Identification of probable bovine TFs
Annotated bovine genes and their InterPro domains from the Ensembl database (release 82) were extracted using BioMart53. We retained all bovine genes that had at least one DBD contained within the list of reliable DBDs.
To remove likely false positives, we compared the predicted bovine TFs with the human counterparts in Vaquerizas et al.20. Ensembl Compara (version 89) was accessed to obtain the human orthologues for all predicted bovine TFs. Bovine genes with one-to-one or one-to-many human TF orthologues of class “a” or “b” in Vaquerizas et al.20 list were selected. We manually inspected all remaining probable TFs by examining the associated literature and selecting those with experimental evidence for either the human or mouse orthologue functioning as a TF. Accordingly selected bovine TFs were classified as “a” class. To ensure that they possessed the same function as their human orthologues (one-to-one or one-to-many) we manually and computationally compared the domain arrangement of each bovine TF against its orthologues, retaining only those with significant domain alignments using the algorithm described by Terrapon et al.54.
Finally, bovine TFs without a human or mouse orthologue were assigned to a new class (“y” class). To check whether those could be bovine-specific TFs, we aligned their DNA sequence to the human genome using Blast (http://www.ensembl.org/Bos_taurus/Tools/Blast). For those showing high sequence similarities to a human gene, we applied a domain arrangement analysis. Resulting bovine genes with a high domain arrangement similarity to a human class “a” or “b” TF were classified as “b”. The remaining predicted bovine TFs without human orthologues were assigned as “y”. Finally, predicted bovine TFs in “y” class included genes without human orthologues, but that possessed reliable DBDs. However, no regulatory function was found for them in the literature.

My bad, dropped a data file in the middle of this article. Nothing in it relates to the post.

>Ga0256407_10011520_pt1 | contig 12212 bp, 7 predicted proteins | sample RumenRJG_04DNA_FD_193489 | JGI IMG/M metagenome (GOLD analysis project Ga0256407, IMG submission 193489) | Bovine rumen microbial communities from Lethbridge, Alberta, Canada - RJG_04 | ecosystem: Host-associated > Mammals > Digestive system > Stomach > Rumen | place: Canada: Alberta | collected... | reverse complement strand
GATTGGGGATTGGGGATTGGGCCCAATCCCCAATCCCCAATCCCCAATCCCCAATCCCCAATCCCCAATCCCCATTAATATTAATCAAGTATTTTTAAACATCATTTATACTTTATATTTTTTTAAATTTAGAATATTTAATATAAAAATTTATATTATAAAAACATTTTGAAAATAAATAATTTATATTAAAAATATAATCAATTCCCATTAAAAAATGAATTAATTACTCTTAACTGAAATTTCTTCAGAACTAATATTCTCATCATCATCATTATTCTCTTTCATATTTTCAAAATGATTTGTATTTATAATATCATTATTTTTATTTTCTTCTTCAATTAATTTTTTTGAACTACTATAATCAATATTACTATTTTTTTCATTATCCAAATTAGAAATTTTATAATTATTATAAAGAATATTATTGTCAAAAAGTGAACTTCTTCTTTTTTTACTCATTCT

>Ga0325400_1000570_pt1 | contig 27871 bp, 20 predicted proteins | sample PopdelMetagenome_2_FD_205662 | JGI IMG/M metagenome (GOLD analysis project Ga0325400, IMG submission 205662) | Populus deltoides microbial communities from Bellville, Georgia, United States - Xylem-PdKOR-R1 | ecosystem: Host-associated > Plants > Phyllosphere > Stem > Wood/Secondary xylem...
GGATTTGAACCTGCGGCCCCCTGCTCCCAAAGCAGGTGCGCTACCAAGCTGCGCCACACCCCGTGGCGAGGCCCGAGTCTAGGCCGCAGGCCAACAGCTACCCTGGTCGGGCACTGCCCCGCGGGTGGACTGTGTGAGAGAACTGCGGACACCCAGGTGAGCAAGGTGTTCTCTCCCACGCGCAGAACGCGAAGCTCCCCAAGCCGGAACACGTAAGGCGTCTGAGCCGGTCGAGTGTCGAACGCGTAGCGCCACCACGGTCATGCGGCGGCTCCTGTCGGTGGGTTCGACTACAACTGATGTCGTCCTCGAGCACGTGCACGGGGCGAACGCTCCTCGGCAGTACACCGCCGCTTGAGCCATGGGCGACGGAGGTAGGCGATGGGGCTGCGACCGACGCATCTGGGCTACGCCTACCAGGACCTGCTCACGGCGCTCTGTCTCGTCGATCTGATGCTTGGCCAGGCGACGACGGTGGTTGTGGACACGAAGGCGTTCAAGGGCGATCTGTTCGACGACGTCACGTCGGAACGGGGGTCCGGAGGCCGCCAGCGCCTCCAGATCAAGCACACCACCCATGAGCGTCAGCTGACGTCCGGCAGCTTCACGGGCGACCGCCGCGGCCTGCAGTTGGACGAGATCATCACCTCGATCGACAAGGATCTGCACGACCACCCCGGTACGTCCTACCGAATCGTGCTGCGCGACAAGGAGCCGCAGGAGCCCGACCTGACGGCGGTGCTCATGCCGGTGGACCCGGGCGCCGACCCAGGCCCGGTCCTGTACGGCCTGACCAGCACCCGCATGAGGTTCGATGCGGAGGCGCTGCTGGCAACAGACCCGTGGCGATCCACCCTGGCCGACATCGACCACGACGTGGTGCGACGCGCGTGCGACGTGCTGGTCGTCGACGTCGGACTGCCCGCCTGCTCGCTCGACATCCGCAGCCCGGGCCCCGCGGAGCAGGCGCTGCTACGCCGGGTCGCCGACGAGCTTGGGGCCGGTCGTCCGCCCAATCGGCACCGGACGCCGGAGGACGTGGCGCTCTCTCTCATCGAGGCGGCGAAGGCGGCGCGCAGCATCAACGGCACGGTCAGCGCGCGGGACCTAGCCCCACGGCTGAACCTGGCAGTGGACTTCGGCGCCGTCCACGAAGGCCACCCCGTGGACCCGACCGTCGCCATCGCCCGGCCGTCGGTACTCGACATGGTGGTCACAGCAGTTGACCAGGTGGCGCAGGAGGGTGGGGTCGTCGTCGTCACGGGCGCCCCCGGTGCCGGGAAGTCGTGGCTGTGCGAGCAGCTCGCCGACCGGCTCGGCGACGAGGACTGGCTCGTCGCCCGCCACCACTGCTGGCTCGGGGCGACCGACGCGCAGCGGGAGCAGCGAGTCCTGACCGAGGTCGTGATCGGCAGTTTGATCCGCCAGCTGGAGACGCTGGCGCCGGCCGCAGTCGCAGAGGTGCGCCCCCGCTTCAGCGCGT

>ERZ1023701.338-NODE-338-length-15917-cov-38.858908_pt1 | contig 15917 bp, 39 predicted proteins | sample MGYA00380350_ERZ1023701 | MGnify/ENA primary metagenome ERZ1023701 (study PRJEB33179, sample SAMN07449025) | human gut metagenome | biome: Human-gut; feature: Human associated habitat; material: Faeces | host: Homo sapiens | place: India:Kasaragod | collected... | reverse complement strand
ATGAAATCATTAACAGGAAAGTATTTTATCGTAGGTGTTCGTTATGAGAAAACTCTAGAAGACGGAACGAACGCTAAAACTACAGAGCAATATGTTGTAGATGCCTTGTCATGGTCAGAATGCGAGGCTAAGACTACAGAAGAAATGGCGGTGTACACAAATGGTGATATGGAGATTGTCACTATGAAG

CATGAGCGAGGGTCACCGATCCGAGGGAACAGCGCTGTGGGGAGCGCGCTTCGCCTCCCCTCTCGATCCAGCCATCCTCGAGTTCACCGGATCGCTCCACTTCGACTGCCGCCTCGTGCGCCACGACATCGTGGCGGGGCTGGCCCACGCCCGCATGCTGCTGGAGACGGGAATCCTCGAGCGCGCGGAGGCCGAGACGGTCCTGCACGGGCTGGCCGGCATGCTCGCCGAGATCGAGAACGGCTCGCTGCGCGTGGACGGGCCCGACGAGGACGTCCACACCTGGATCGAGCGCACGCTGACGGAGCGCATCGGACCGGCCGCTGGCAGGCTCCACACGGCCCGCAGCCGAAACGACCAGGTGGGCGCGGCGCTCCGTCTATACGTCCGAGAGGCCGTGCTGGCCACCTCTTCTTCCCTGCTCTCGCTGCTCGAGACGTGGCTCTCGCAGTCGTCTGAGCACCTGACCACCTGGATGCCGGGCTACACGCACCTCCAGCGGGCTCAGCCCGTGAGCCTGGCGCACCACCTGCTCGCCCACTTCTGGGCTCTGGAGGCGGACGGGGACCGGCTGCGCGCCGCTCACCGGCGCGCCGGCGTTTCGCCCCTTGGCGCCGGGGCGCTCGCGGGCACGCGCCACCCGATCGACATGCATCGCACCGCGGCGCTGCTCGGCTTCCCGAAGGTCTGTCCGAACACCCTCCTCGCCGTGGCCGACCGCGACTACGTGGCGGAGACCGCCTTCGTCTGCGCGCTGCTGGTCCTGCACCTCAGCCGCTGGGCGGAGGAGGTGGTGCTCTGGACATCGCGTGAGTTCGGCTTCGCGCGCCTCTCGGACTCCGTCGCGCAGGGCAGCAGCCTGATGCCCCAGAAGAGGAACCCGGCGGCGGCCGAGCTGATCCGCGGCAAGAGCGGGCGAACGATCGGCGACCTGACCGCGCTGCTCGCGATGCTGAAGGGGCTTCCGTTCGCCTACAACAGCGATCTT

Structural features of TFs
TFs were classified into family groups based on the structure of their DBDs using the same classification scheme as used by Vaquerizas et al.20. TFs with more than one DBD were classified into each of the respective families, and families with less than five members were classified as “other”.
The evolutionary history of predicted bovine TFs was analyzed using phylogenetic relationships from Ensembl Compara. Orthology information between 21 vertebrates species was accessed using the biomaRt package55.
Identification of bovine TcoF